4130. (a) If a principal grants inconsistent authority to one or more attorneys-in-fact in two or more powers of attorney, the authority granted last controls to the extent of the inconsistency. (b) This section is not subject to limitation in the power of attorney.


Chapter 3. Modification And Revocation Of Powers Of Attorney

Ca Codes (prob:4150-4155) Probate Code Section 4150-4155



4150. (a) A principal may modify a power of attorney as follows: (1) In accordance with the terms of the power of attorney. (2) By an instrument executed in the same manner as a power of attorney may be executed. (b) An attorney-in-fact or third person who does not have notice of the modification is protected from liability as provided in Chapter 5 (commencing with Section 4300).

4151. (a) A principal may revoke a power of attorney as follows: (1) In accordance with the terms of the power of attorney. (2) By a writing. This paragraph is not subject to limitation in the power of attorney. (b) An attorney-in-fact or third person who does not have notice of the revocation is protected from liability as provided in Chapter 5 (commencing with Section 4300).

4152. (a) Subject to subdivision (b), the authority of an attorney-in-fact under a power of attorney is terminated by any of the following events: (1) In accordance with the terms of the power of attorney. (2) Extinction of the subject or fulfillment of the purpose of the power of attorney. (3) Revocation of the attorney-in-fact's authority, as provided in Section 4153. (4) Death of the principal, except as to specific authority permitted by statute to be exercised after the principal's death. (5) Removal of the attorney-in-fact. (6) Resignation of the attorney-in-fact. (7) Incapacity of the attorney-in-fact, except that a temporary incapacity suspends the attorney-in-fact's authority only during the period of the incapacity. (8) Dissolution or annulment of the marriage of the attorney-in-fact and principal, as provided in Section 4154. (9) Death of the attorney-in-fact. (b) An attorney-in-fact or third person who does not have notice of an event that terminates the power of attorney or the authority of an attorney-in-fact is protected from liability as provided in Chapter 5 (commencing with Section 4300).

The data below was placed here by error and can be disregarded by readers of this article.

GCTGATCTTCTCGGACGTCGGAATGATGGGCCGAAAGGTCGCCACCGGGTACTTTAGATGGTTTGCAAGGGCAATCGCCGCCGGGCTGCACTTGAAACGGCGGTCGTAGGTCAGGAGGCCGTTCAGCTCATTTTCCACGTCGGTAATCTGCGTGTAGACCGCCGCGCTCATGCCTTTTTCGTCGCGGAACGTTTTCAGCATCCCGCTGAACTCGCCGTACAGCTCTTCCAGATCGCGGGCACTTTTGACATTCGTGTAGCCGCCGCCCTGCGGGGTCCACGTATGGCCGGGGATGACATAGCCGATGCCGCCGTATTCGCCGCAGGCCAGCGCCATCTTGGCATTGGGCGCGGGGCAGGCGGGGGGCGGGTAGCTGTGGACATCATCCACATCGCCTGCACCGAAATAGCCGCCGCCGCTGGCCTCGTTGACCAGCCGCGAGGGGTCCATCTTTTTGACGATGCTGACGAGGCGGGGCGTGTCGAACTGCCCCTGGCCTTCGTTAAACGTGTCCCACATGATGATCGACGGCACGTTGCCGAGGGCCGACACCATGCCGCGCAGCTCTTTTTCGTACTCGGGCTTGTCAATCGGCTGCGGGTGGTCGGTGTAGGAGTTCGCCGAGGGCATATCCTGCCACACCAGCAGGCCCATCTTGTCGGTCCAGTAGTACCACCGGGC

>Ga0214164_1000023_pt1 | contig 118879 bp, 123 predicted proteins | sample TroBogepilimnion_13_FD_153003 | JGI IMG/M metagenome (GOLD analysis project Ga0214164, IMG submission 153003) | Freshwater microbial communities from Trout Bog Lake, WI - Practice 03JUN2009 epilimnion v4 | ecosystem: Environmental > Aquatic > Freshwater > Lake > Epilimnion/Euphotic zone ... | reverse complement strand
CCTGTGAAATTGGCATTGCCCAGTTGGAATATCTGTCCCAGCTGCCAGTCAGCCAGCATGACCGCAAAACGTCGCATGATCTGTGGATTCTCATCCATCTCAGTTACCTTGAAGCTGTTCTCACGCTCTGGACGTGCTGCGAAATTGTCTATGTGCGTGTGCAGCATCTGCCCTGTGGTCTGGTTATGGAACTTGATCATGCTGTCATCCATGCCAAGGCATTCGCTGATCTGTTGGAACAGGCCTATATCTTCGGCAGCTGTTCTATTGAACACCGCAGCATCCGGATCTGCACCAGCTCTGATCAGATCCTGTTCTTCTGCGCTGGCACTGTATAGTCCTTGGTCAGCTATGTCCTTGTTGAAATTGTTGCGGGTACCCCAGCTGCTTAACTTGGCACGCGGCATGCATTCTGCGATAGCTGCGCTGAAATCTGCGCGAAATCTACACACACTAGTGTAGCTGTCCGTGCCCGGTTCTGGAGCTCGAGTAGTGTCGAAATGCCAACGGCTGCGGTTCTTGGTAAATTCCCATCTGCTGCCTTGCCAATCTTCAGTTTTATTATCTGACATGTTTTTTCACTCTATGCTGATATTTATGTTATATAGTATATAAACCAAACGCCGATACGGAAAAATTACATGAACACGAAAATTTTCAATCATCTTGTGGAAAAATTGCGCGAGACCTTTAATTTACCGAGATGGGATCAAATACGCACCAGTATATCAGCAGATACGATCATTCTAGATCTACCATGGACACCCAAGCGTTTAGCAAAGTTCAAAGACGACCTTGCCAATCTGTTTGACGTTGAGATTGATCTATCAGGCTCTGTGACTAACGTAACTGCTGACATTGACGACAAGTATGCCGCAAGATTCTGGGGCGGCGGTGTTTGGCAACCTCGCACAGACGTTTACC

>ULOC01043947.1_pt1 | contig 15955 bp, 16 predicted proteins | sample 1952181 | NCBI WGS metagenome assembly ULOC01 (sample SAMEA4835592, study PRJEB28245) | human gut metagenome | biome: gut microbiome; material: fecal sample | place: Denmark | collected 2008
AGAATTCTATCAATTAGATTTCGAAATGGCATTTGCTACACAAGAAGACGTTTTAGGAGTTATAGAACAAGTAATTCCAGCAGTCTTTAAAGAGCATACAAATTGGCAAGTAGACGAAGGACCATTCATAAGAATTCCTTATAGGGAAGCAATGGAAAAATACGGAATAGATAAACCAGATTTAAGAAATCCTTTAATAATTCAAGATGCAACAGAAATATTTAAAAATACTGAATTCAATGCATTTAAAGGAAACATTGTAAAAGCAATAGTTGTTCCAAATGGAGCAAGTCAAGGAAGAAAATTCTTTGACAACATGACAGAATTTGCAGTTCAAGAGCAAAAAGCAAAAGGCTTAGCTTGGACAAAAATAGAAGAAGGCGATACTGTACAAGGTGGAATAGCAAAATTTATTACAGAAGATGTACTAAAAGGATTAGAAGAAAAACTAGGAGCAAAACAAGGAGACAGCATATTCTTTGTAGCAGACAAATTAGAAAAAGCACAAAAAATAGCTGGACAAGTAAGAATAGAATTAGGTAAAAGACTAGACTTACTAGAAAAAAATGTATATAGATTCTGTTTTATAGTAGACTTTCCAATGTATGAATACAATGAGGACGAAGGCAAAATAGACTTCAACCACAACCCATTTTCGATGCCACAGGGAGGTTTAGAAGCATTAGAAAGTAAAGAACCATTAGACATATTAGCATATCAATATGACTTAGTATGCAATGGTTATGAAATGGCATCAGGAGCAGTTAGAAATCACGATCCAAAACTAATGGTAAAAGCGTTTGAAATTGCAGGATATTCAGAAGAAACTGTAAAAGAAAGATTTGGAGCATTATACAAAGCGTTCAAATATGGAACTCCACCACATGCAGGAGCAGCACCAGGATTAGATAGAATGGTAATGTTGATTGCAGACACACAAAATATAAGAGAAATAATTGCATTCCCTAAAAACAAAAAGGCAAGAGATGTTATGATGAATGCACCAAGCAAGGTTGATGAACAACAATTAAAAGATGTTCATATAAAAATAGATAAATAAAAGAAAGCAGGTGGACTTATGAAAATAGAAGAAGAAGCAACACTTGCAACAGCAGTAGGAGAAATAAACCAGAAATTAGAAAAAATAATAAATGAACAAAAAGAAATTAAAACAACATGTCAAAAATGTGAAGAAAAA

4153. (a) The authority of an attorney-in-fact under a power of attorney may be revoked as follows: (1) In accordance with the terms of the power of attorney. (2) Where the principal informs the attorney-in-fact orally or in writing that the attorney-in-fact's authority is revoked or when and under what circumstances it is revoked. This paragraph is not subject to limitation in the power of attorney. (3) Where the principal's legal representative, with approval of the court as provided in Section 4206, informs the attorney-in-fact in writing that the attorney-in-fact's authority is revoked or when and under what circumstances it is revoked. This paragraph is not subject to limitation in the power of attorney. (b) An attorney-in-fact or third person who does not have notice of the revocation is protected from liability as provided in Chapter 5 (commencing with Section 4300).


4154. (a) If after executing a power of attorney the principal's marriage to the attorney-in-fact is dissolved or annulled, the principal's designation of the former spouse as an attorney-in-fact is revoked. (b) If the attorney-in-fact's authority is revoked solely by subdivision (a), it is revived by the principal's remarriage to the attorney-in-fact.


4155. (a) Subject to subdivision (b), the authority of an attorney-in-fact under a nondurable power of attorney is terminated by the incapacity of the principal to contract. (b) An attorney-in-fact or third person who does not have notice of the incapacity of the principal is protected from liability as provided in Chapter 5 (commencing with Section 4300). (c) This section is not subject to limitation in the power of attorney.


Chapter 4. Attorneys-in-fact

Article 1. Qualifications And Authority Of Attorneys-in-fact 4200-4207

Ca Codes (prob:4200-4207) Probate Code Section 4200-4207



4200. Only a person having the capacity to contract is qualified to act as an attorney-in-fact.


4201. Designating an unqualified person as an attorney-in-fact does not affect the immunities of third persons nor relieve the unqualified person of any applicable duties to the principal or the principal's successors.